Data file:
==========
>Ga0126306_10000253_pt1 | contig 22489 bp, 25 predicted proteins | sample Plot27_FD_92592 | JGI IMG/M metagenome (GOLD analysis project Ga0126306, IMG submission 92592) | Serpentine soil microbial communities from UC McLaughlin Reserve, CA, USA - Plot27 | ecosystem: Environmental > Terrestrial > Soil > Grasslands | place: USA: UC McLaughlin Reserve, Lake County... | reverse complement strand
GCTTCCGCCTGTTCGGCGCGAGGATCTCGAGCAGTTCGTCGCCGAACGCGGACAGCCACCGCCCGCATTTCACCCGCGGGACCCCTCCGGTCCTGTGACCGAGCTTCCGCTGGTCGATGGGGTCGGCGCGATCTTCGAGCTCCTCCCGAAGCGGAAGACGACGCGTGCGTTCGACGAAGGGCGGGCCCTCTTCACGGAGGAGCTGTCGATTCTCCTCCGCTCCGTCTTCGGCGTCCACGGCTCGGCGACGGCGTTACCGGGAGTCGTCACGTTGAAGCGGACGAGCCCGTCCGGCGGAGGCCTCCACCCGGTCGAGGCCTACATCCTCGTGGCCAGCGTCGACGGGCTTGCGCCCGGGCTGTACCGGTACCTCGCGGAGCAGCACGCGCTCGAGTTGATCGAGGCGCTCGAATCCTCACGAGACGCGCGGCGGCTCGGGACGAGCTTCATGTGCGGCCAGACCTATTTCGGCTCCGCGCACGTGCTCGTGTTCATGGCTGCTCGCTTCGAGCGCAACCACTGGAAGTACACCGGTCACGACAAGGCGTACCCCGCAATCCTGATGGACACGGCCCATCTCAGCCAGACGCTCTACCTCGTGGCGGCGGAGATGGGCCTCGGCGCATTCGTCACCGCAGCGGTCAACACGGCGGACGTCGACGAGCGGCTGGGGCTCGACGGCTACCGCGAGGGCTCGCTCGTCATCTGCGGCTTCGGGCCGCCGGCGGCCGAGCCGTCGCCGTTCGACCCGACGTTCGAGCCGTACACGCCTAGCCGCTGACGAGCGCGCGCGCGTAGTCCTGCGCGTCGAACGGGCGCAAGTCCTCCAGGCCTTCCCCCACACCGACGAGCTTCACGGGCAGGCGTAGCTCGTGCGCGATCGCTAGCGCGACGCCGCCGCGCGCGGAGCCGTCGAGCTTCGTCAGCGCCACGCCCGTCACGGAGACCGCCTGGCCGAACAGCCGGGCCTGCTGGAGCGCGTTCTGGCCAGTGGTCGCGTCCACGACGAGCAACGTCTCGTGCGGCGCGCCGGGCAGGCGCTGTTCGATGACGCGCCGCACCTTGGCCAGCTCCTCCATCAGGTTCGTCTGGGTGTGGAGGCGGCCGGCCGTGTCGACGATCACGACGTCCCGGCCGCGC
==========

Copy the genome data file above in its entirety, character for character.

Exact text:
>Ga0126306_10000253_pt1 | contig 22489 bp, 25 predicted proteins | sample Plot27_FD_92592 | JGI IMG/M metagenome (GOLD analysis project Ga0126306, IMG submission 92592) | Serpentine soil microbial communities from UC McLaughlin Reserve, CA, USA - Plot27 | ecosystem: Environmental > Terrestrial > Soil > Grasslands | place: USA: UC McLaughlin Reserve, Lake County... | reverse complement strand
GCTTCCGCCTGTTCGGCGCGAGGATCTCGAGCAGTTCGTCGCCGAACGCGGACAGCCACCGCCCGCATTTCACCCGCGGGACCCCTCCGGTCCTGTGACCGAGCTTCCGCTGGTCGATGGGGTCGGCGCGATCTTCGAGCTCCTCCCGAAGCGGAAGACGACGCGTGCGTTCGACGAAGGGCGGGCCCTCTTCACGGAGGAGCTGTCGATTCTCCTCCGCTCCGTCTTCGGCGTCCACGGCTCGGCGACGGCGTTACCGGGAGTCGTCACGTTGAAGCGGACGAGCCCGTCCGGCGGAGGCCTCCACCCGGTCGAGGCCTACATCCTCGTGGCCAGCGTCGACGGGCTTGCGCCCGGGCTGTACCGGTACCTCGCGGAGCAGCACGCGCTCGAGTTGATCGAGGCGCTCGAATCCTCACGAGACGCGCGGCGGCTCGGGACGAGCTTCATGTGCGGCCAGACCTATTTCGGCTCCGCGCACGTGCTCGTGTTCATGGCTGCTCGCTTCGAGCGCAACCACTGGAAGTACACCGGTCACGACAAGGCGTACCCCGCAATCCTGATGGACACGGCCCATCTCAGCCAGACGCTCTACCTCGTGGCGGCGGAGATGGGCCTCGGCGCATTCGTCACCGCAGCGGTCAACACGGCGGACGTCGACGAGCGGCTGGGGCTCGACGGCTACCGCGAGGGCTCGCTCGTCATCTGCGGCTTCGGGCCGCCGGCGGCCGAGCCGTCGCCGTTCGACCCGACGTTCGAGCCGTACACGCCTAGCCGCTGACGAGCGCGCGCGCGTAGTCCTGCGCGTCGAACGGGCGCAAGTCCTCCAGGCCTTCCCCCACACCGACGAGCTTCACGGGCAGGCGTAGCTCGTGCGCGATCGCTAGCGCGACGCCGCCGCGCGCGGAGCCGTCGAGCTTCGTCAGCGCCACGCCCGTCACGGAGACCGCCTGGCCGAACAGCCGGGCCTGCTGGAGCGCGTTCTGGCCAGTGGTCGCGTCCACGACGAGCAACGTCTCGTGCGGCGCGCCGGGCAGGCGCTGTTCGATGACGCGCCGCACCTTGGCCAGCTCCTCCATCAGGTTCGTCTGGGTGTGGAGGCGGCCGGCCGTGTCGACGATCACGACGTCCCGGCCGCGC